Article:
I perform an overview of server performance, including coding techniques, memory utilization, and indexing strategies. Using that information I will provide guidance on how to improve performance, specifically as a method to ensure costly server upgrades and other methods of “throwing money at the problem” are the proper approach before the investment is made.  While these approaches may mask the problem, it is typically a more expensive and less scalable solution than a well-tuned database.

Here are some of things I’m looking for and the reasons they matter:

Coding Techniques:

  • Takes advantage of indexes – A small change in code can go from reading an entire 100 GB table to going directly to the 8 KB page you need.
  • No unnecessary loops – SQL Server was made to work in sets, taking it out of its element is the easiest way to overwork it for no added benefit.
  • Repetitive logic – It’s very easy to have hidden pieces that run multiple times and having expensive queries run more than required.
  • Order of logic – The sooner you can eliminate work that needs to be done, the quicker the rest of the process can go.
  • Cacheable plans – It takes CPU power to create your execution plans.  If they can’t be reused then you’re using more CPU to repeat the process.

Memory Utilization and Indexing Strategies:

  • Unused Indexes – Indexes aren’t free, and unused indexes will slow down data manipulation, add to database size, and add to backup size.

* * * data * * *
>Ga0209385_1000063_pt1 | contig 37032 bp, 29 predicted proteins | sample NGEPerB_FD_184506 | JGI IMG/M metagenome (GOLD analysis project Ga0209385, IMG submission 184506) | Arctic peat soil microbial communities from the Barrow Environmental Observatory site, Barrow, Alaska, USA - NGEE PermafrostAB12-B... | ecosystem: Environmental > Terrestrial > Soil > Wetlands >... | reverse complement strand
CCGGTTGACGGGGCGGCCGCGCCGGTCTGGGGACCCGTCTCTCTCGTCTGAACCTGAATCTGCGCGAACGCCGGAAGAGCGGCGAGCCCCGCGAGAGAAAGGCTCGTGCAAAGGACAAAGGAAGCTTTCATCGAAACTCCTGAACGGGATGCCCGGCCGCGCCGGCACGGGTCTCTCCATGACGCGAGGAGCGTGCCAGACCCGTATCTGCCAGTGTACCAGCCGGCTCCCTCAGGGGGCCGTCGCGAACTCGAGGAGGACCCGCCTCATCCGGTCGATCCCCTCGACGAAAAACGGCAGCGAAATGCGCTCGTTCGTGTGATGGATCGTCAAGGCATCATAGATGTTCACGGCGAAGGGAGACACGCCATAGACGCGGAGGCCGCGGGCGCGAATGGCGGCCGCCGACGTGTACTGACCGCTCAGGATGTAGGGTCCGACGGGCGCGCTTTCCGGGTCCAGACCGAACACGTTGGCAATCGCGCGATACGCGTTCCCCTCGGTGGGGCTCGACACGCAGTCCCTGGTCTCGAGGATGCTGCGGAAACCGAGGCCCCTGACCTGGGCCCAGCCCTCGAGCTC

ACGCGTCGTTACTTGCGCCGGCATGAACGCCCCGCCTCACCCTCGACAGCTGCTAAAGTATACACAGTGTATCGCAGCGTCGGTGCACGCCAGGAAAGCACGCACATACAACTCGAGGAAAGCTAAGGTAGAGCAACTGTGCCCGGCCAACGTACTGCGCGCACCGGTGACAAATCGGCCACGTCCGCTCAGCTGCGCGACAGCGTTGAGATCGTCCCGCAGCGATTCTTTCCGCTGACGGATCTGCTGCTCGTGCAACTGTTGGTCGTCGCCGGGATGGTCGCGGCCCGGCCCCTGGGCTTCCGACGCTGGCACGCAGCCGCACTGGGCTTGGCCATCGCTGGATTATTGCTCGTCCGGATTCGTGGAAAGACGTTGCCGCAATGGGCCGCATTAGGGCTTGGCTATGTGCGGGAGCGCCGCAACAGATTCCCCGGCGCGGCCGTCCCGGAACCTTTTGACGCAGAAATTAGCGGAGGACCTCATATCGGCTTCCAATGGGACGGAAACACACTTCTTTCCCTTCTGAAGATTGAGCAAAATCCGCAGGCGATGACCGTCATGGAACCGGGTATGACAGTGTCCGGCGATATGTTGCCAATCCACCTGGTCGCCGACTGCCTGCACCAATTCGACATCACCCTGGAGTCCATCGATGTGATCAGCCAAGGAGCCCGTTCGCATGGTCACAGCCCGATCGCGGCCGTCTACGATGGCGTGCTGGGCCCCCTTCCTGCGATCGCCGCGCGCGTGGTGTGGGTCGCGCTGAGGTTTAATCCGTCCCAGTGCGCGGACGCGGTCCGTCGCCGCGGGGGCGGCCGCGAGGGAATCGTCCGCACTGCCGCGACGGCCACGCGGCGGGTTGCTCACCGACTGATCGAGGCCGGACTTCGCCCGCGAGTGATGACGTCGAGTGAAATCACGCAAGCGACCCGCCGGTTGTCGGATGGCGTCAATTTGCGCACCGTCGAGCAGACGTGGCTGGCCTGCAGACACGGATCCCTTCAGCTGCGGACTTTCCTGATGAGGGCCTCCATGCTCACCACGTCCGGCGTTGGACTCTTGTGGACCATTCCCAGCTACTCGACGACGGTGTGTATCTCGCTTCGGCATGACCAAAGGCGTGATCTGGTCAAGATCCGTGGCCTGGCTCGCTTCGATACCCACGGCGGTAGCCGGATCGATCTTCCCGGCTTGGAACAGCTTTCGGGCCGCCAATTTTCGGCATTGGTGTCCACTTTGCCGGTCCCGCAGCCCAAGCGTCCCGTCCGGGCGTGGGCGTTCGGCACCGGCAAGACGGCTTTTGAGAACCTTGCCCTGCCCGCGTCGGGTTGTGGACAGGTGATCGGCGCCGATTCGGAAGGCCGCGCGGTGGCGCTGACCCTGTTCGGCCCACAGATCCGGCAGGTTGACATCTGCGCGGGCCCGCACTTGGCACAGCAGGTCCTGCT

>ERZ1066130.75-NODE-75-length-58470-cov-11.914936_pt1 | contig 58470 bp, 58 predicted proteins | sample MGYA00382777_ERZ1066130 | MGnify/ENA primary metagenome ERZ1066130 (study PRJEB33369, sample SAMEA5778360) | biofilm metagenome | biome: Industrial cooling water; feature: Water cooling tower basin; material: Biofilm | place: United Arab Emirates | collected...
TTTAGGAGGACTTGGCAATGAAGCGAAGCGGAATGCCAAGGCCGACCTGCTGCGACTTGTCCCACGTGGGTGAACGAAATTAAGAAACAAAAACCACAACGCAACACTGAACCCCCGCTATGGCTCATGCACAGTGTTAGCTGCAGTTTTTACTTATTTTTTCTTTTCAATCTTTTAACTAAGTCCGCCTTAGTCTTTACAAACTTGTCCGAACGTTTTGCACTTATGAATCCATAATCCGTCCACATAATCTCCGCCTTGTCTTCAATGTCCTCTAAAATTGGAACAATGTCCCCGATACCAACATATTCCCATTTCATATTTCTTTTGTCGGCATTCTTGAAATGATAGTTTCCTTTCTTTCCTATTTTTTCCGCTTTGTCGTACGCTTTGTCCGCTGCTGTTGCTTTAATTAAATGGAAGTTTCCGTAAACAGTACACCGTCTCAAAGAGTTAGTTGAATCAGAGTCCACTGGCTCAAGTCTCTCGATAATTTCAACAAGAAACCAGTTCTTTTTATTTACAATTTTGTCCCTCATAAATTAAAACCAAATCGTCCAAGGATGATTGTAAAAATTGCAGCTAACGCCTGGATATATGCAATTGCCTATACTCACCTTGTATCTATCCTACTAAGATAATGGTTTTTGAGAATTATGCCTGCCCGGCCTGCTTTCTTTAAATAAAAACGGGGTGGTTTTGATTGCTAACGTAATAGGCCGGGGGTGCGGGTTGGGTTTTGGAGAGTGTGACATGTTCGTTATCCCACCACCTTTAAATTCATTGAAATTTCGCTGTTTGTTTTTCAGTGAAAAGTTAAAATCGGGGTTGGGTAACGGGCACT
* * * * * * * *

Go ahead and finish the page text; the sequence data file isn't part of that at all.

• Duplicated Indexes – In addition to the downfalls of unused indexes, duplicated indexes also take up valuable space in memory.
  • Missing Indexes – Without proper indexing queries are forced to read more information, increasing the load on the CPU, Memory, and Disk.
  • Inefficient Indexes – Sometimes an index that is “almost” right is just as slow as no index at all, but small modifications can often change that.

These methods to not only improve the performance visible to the users, but also have a visible impact on the back end.  It’s not unheard of for the load on the CPU and disk to drop by 50% or for Page Life Expectancy measuring memory pressure to be over double where it started on the same hardware.

The ideal situation for me would be to work with your DBA or developer who took on that role and teach them as I go.  A typical environment would have many instances of the same issue, and a consultant can only fix so many of them.  If your staff learns what I do then they can fix more of the currently existing issues, continue working on future issues, and, most importantly, avoid many of these problems from occurring in the first place.  The best thing for everyone is that I’m needed for a couple days at the start, then less and less often as your staff develops the expertise they need to keep your servers running great.

My ultimate goal is to leave your servers running faster than you thought possible, leave your staff knowing how to keep them that way, and leave you so impressed that you introduce me to my next customer.

If you’re interested, I’m working for <a href=””>Plus Consulting</a>, and one of our offerings is a 20 hour performance and best practices assessment.  We’ll find your primary issues, get some quick changes that will make a difference for you immediately, and show you some techniques to improve performance.  Once this is done you’ll have the option to keep us on resolving issues or use our advice to continue on your own.  My biggest goal is you wanting to refer us to others.

Thank You,
Steve Hood


Questions are some of the sincerest compliments

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